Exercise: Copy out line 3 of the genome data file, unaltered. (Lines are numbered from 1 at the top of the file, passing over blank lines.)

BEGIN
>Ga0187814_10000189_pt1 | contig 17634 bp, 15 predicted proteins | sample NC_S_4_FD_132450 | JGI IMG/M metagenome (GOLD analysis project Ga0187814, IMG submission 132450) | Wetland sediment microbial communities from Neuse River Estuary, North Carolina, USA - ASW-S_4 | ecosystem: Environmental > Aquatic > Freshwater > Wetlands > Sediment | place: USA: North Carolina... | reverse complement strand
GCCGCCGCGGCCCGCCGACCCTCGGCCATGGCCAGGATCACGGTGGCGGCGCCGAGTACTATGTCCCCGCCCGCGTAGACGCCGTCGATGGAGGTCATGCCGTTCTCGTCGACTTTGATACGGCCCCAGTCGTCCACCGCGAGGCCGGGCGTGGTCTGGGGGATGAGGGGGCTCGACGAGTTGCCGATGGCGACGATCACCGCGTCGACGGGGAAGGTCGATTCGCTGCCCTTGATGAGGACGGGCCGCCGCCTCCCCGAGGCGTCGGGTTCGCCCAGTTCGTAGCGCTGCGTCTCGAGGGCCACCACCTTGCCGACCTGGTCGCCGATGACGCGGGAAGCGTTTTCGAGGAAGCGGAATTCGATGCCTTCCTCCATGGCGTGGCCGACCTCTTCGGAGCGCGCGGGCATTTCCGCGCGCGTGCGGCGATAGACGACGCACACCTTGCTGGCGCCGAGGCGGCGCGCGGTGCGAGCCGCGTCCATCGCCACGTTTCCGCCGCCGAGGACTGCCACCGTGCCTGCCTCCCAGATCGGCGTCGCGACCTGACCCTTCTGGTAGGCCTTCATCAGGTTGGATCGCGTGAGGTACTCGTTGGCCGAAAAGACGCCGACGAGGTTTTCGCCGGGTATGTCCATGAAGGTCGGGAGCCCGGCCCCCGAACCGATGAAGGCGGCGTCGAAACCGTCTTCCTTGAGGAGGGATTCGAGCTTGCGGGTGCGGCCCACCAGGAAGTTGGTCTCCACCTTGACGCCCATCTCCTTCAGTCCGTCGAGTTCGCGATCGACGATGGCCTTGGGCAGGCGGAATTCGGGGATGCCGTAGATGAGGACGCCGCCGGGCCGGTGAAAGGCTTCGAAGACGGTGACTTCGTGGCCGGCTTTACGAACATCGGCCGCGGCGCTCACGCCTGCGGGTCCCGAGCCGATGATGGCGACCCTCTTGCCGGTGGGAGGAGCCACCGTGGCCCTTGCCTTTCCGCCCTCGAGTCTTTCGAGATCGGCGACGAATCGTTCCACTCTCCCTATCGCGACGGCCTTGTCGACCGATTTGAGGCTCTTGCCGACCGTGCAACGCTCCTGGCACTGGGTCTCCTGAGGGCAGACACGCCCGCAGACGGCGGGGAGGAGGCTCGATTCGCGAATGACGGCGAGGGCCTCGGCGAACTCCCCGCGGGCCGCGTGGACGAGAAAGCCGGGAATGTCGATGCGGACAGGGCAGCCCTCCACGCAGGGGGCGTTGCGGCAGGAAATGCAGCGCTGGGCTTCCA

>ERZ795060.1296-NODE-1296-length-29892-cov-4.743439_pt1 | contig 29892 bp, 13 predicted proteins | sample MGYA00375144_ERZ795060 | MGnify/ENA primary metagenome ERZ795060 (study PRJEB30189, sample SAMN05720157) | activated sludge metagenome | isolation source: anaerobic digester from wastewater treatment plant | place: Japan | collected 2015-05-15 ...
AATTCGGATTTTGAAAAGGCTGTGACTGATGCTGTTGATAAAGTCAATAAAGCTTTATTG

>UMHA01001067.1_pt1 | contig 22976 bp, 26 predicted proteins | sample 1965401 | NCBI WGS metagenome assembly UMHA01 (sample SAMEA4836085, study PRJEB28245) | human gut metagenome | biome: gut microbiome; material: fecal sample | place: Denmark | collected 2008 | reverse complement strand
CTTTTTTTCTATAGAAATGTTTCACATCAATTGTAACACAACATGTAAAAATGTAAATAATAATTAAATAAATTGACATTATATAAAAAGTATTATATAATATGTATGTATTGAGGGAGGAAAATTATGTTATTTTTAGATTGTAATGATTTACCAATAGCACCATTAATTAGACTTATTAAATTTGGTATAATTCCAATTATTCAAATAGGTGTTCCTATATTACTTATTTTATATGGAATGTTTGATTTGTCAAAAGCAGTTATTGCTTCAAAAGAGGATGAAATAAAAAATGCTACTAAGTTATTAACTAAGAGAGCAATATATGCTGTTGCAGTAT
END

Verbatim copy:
>ERZ795060.1296-NODE-1296-length-29892-cov-4.743439_pt1 | contig 29892 bp, 13 predicted proteins | sample MGYA00375144_ERZ795060 | MGnify/ENA primary metagenome ERZ795060 (study PRJEB30189, sample SAMN05720157) | activated sludge metagenome | isolation source: anaerobic digester from wastewater treatment plant | place: Japan | collected 2015-05-15 ...